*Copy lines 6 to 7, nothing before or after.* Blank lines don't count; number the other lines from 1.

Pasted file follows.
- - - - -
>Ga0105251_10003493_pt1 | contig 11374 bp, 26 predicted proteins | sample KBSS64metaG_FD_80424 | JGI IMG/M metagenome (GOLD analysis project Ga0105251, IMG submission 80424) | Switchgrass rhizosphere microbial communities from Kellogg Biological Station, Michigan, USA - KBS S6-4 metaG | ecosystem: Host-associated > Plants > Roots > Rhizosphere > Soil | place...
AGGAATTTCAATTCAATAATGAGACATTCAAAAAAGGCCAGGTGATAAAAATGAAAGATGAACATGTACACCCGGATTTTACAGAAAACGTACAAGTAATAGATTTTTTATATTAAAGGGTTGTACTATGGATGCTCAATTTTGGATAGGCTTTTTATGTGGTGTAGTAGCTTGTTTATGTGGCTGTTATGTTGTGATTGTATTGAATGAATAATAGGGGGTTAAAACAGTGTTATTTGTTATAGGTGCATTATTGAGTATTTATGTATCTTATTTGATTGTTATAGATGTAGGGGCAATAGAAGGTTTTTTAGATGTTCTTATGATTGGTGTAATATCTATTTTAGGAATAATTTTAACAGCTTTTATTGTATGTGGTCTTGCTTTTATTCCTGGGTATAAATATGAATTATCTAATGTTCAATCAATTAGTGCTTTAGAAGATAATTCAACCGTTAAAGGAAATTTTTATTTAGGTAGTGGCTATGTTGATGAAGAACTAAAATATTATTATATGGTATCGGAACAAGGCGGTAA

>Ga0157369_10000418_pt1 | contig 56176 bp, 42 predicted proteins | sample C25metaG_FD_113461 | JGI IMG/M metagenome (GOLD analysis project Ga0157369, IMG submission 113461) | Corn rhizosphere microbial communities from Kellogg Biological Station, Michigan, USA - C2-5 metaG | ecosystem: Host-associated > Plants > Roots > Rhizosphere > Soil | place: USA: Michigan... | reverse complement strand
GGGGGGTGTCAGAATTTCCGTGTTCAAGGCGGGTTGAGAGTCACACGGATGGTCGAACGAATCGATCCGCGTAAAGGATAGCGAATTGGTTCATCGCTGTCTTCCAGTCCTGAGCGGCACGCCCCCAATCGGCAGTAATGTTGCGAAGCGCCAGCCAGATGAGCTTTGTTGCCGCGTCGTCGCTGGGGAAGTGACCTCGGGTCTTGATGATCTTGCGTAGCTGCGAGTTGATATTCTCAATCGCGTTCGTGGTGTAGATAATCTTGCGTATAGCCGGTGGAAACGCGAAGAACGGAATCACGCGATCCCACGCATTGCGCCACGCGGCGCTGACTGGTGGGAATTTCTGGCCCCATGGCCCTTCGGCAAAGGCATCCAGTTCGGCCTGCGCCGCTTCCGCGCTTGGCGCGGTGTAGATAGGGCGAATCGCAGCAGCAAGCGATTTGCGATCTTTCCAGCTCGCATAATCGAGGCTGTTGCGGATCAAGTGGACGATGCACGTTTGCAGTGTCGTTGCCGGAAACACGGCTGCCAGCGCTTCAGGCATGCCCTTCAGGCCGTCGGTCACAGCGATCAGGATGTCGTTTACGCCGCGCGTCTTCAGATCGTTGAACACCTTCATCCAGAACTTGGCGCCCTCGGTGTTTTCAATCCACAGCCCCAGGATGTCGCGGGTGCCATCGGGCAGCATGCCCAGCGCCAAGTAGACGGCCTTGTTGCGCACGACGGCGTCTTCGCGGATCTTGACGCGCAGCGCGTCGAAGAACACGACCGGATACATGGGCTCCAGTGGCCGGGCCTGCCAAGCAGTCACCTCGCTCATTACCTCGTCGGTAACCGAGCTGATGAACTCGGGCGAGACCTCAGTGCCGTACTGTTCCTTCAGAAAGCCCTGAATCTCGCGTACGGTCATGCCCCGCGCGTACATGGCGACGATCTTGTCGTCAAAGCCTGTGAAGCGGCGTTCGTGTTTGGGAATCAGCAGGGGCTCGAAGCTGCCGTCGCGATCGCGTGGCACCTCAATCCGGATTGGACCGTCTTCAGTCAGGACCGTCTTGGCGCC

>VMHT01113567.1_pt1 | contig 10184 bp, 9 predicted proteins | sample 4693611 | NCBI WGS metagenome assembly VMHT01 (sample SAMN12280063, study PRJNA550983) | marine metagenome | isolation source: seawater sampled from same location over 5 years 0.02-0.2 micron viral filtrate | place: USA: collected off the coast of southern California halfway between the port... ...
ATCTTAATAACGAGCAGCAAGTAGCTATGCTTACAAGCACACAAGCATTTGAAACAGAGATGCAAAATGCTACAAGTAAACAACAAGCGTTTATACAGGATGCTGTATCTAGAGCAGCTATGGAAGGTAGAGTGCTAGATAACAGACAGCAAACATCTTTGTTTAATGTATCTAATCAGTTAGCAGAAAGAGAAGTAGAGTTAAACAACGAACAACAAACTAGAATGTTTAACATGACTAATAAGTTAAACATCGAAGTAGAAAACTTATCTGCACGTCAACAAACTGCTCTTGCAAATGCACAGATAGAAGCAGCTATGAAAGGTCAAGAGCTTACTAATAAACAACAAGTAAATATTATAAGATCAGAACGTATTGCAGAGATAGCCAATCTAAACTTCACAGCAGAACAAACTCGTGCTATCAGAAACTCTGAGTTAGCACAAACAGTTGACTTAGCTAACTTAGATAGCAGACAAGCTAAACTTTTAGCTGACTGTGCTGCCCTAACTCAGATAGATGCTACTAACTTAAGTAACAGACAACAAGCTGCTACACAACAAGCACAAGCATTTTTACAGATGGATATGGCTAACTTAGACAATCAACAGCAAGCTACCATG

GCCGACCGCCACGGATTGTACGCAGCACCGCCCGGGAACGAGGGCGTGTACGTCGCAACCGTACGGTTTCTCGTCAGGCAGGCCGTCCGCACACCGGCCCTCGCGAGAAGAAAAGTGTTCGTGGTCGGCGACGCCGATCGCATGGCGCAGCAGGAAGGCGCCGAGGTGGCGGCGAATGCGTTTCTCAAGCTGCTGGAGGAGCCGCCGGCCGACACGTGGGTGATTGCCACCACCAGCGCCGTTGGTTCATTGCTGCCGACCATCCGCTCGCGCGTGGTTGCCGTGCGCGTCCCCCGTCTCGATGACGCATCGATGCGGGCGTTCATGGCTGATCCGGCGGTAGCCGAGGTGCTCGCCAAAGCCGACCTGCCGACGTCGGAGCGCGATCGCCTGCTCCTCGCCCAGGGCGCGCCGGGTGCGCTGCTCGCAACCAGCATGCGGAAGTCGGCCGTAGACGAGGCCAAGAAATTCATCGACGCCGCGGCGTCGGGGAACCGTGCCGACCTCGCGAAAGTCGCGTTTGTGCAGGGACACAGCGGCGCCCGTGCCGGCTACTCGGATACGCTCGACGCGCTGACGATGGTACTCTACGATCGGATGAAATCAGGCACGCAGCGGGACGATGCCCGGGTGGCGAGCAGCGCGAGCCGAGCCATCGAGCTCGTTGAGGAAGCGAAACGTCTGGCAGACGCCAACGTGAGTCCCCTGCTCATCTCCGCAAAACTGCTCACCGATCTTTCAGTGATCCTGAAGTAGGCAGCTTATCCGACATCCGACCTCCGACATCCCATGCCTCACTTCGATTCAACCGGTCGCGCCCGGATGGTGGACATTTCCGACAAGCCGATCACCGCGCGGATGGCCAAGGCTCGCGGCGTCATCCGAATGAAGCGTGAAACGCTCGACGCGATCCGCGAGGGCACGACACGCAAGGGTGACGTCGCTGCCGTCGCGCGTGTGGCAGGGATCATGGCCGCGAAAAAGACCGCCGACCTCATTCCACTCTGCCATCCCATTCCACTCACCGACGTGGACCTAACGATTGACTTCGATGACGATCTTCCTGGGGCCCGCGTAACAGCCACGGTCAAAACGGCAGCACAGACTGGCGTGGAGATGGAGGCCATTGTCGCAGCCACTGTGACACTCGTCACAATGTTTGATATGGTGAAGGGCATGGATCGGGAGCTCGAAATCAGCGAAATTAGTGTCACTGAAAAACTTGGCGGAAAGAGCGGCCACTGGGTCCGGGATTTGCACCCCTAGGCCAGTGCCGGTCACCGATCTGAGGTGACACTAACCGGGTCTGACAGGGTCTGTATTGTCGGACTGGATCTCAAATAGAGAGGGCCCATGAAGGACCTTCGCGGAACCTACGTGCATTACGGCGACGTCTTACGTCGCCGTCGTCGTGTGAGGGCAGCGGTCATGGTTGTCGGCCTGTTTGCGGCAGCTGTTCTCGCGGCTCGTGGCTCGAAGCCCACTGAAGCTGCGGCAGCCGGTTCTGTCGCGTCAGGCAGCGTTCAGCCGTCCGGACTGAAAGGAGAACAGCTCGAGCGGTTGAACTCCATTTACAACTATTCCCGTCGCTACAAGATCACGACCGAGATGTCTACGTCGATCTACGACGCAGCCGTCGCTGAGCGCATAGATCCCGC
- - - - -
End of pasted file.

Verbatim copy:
ATCTTAATAACGAGCAGCAAGTAGCTATGCTTACAAGCACACAAGCATTTGAAACAGAGATGCAAAATGCTACAAGTAAACAACAAGCGTTTATACAGGATGCTGTATCTAGAGCAGCTATGGAAGGTAGAGTGCTAGATAACAGACAGCAAACATCTTTGTTTAATGTATCTAATCAGTTAGCAGAAAGAGAAGTAGAGTTAAACAACGAACAACAAACTAGAATGTTTAACATGACTAATAAGTTAAACATCGAAGTAGAAAACTTATCTGCACGTCAACAAACTGCTCTTGCAAATGCACAGATAGAAGCAGCTATGAAAGGTCAAGAGCTTACTAATAAACAACAAGTAAATATTATAAGATCAGAACGTATTGCAGAGATAGCCAATCTAAACTTCACAGCAGAACAAACTCGTGCTATCAGAAACTCTGAGTTAGCACAAACAGTTGACTTAGCTAACTTAGATAGCAGACAAGCTAAACTTTTAGCTGACTGTGCTGCCCTAACTCAGATAGATGCTACTAACTTAAGTAACAGACAACAAGCTGCTACACAACAAGCACAAGCATTTTTACAGATGGATATGGCTAACTTAGACAATCAACAGCAAGCTACCATG

GCCGACCGCCACGGATTGTACGCAGCACCGCCCGGGAACGAGGGCGTGTACGTCGCAACCGTACGGTTTCTCGTCAGGCAGGCCGTCCGCACACCGGCCCTCGCGAGAAGAAAAGTGTTCGTGGTCGGCGACGCCGATCGCATGGCGCAGCAGGAAGGCGCCGAGGTGGCGGCGAATGCGTTTCTCAAGCTGCTGGAGGAGCCGCCGGCCGACACGTGGGTGATTGCCACCACCAGCGCCGTTGGTTCATTGCTGCCGACCATCCGCTCGCGCGTGGTTGCCGTGCGCGTCCCCCGTCTCGATGACGCATCGATGCGGGCGTTCATGGCTGATCCGGCGGTAGCCGAGGTGCTCGCCAAAGCCGACCTGCCGACGTCGGAGCGCGATCGCCTGCTCCTCGCCCAGGGCGCGCCGGGTGCGCTGCTCGCAACCAGCATGCGGAAGTCGGCCGTAGACGAGGCCAAGAAATTCATCGACGCCGCGGCGTCGGGGAACCGTGCCGACCTCGCGAAAGTCGCGTTTGTGCAGGGACACAGCGGCGCCCGTGCCGGCTACTCGGATACGCTCGACGCGCTGACGATGGTACTCTACGATCGGATGAAATCAGGCACGCAGCGGGACGATGCCCGGGTGGCGAGCAGCGCGAGCCGAGCCATCGAGCTCGTTGAGGAAGCGAAACGTCTGGCAGACGCCAACGTGAGTCCCCTGCTCATCTCCGCAAAACTGCTCACCGATCTTTCAGTGATCCTGAAGTAGGCAGCTTATCCGACATCCGACCTCCGACATCCCATGCCTCACTTCGATTCAACCGGTCGCGCCCGGATGGTGGACATTTCCGACAAGCCGATCACCGCGCGGATGGCCAAGGCTCGCGGCGTCATCCGAATGAAGCGTGAAACGCTCGACGCGATCCGCGAGGGCACGACACGCAAGGGTGACGTCGCTGCCGTCGCGCGTGTGGCAGGGATCATGGCCGCGAAAAAGACCGCCGACCTCATTCCACTCTGCCATCCCATTCCACTCACCGACGTGGACCTAACGATTGACTTCGATGACGATCTTCCTGGGGCCCGCGTAACAGCCACGGTCAAAACGGCAGCACAGACTGGCGTGGAGATGGAGGCCATTGTCGCAGCCACTGTGACACTCGTCACAATGTTTGATATGGTGAAGGGCATGGATCGGGAGCTCGAAATCAGCGAAATTAGTGTCACTGAAAAACTTGGCGGAAAGAGCGGCCACTGGGTCCGGGATTTGCACCCCTAGGCCAGTGCCGGTCACCGATCTGAGGTGACACTAACCGGGTCTGACAGGGTCTGTATTGTCGGACTGGATCTCAAATAGAGAGGGCCCATGAAGGACCTTCGCGGAACCTACGTGCATTACGGCGACGTCTTACGTCGCCGTCGTCGTGTGAGGGCAGCGGTCATGGTTGTCGGCCTGTTTGCGGCAGCTGTTCTCGCGGCTCGTGGCTCGAAGCCCACTGAAGCTGCGGCAGCCGGTTCTGTCGCGTCAGGCAGCGTTCAGCCGTCCGGACTGAAAGGAGAACAGCTCGAGCGGTTGAACTCCATTTACAACTATTCCCGTCGCTACAAGATCACGACCGAGATGTCTACGTCGATCTACGACGCAGCCGTCGCTGAGCGCATAGATCCCGC